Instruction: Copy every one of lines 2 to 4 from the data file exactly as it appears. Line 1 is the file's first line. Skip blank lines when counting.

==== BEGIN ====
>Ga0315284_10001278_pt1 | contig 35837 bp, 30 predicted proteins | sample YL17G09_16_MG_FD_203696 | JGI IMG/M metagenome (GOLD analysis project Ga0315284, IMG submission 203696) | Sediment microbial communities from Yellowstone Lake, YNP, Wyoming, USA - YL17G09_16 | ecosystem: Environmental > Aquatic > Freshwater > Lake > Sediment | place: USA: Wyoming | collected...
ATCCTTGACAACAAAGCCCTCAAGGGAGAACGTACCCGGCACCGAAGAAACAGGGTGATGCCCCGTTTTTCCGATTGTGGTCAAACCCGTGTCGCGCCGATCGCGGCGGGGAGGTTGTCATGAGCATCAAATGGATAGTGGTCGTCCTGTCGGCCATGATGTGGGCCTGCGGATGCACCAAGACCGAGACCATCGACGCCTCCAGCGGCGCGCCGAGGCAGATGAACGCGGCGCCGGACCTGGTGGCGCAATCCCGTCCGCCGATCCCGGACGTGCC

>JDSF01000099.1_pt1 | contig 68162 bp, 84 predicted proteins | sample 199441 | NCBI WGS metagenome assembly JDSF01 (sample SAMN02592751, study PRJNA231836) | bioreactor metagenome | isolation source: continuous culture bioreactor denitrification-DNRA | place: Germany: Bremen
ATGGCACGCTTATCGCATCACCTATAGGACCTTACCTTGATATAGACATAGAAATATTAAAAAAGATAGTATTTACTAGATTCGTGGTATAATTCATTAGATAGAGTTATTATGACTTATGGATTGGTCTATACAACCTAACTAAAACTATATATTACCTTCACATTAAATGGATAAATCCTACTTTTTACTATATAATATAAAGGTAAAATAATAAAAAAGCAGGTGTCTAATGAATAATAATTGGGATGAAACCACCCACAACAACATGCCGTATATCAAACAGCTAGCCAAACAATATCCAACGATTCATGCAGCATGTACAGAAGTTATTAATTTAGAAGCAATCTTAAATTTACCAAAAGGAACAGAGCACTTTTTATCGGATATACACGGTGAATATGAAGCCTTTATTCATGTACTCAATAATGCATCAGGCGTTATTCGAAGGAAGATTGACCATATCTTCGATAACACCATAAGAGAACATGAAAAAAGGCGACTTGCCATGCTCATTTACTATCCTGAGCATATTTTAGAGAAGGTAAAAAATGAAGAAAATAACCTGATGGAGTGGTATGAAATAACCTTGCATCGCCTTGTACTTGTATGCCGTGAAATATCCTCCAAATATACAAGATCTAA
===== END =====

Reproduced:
ATCCTTGACAACAAAGCCCTCAAGGGAGAACGTACCCGGCACCGAAGAAACAGGGTGATGCCCCGTTTTTCCGATTGTGGTCAAACCCGTGTCGCGCCGATCGCGGCGGGGAGGTTGTCATGAGCATCAAATGGATAGTGGTCGTCCTGTCGGCCATGATGTGGGCCTGCGGATGCACCAAGACCGAGACCATCGACGCCTCCAGCGGCGCGCCGAGGCAGATGAACGCGGCGCCGGACCTGGTGGCGCAATCCCGTCCGCCGATCCCGGACGTGCC

>JDSF01000099.1_pt1 | contig 68162 bp, 84 predicted proteins | sample 199441 | NCBI WGS metagenome assembly JDSF01 (sample SAMN02592751, study PRJNA231836) | bioreactor metagenome | isolation source: continuous culture bioreactor denitrification-DNRA | place: Germany: Bremen
ATGGCACGCTTATCGCATCACCTATAGGACCTTACCTTGATATAGACATAGAAATATTAAAAAAGATAGTATTTACTAGATTCGTGGTATAATTCATTAGATAGAGTTATTATGACTTATGGATTGGTCTATACAACCTAACTAAAACTATATATTACCTTCACATTAAATGGATAAATCCTACTTTTTACTATATAATATAAAGGTAAAATAATAAAAAAGCAGGTGTCTAATGAATAATAATTGGGATGAAACCACCCACAACAACATGCCGTATATCAAACAGCTAGCCAAACAATATCCAACGATTCATGCAGCATGTACAGAAGTTATTAATTTAGAAGCAATCTTAAATTTACCAAAAGGAACAGAGCACTTTTTATCGGATATACACGGTGAATATGAAGCCTTTATTCATGTACTCAATAATGCATCAGGCGTTATTCGAAGGAAGATTGACCATATCTTCGATAACACCATAAGAGAACATGAAAAAAGGCGACTTGCCATGCTCATTTACTATCCTGAGCATATTTTAGAGAAGGTAAAAAATGAAGAAAATAACCTGATGGAGTGGTATGAAATAACCTTGCATCGCCTTGTACTTGTATGCCGTGAAATATCCTCCAAATATACAAGATCTAA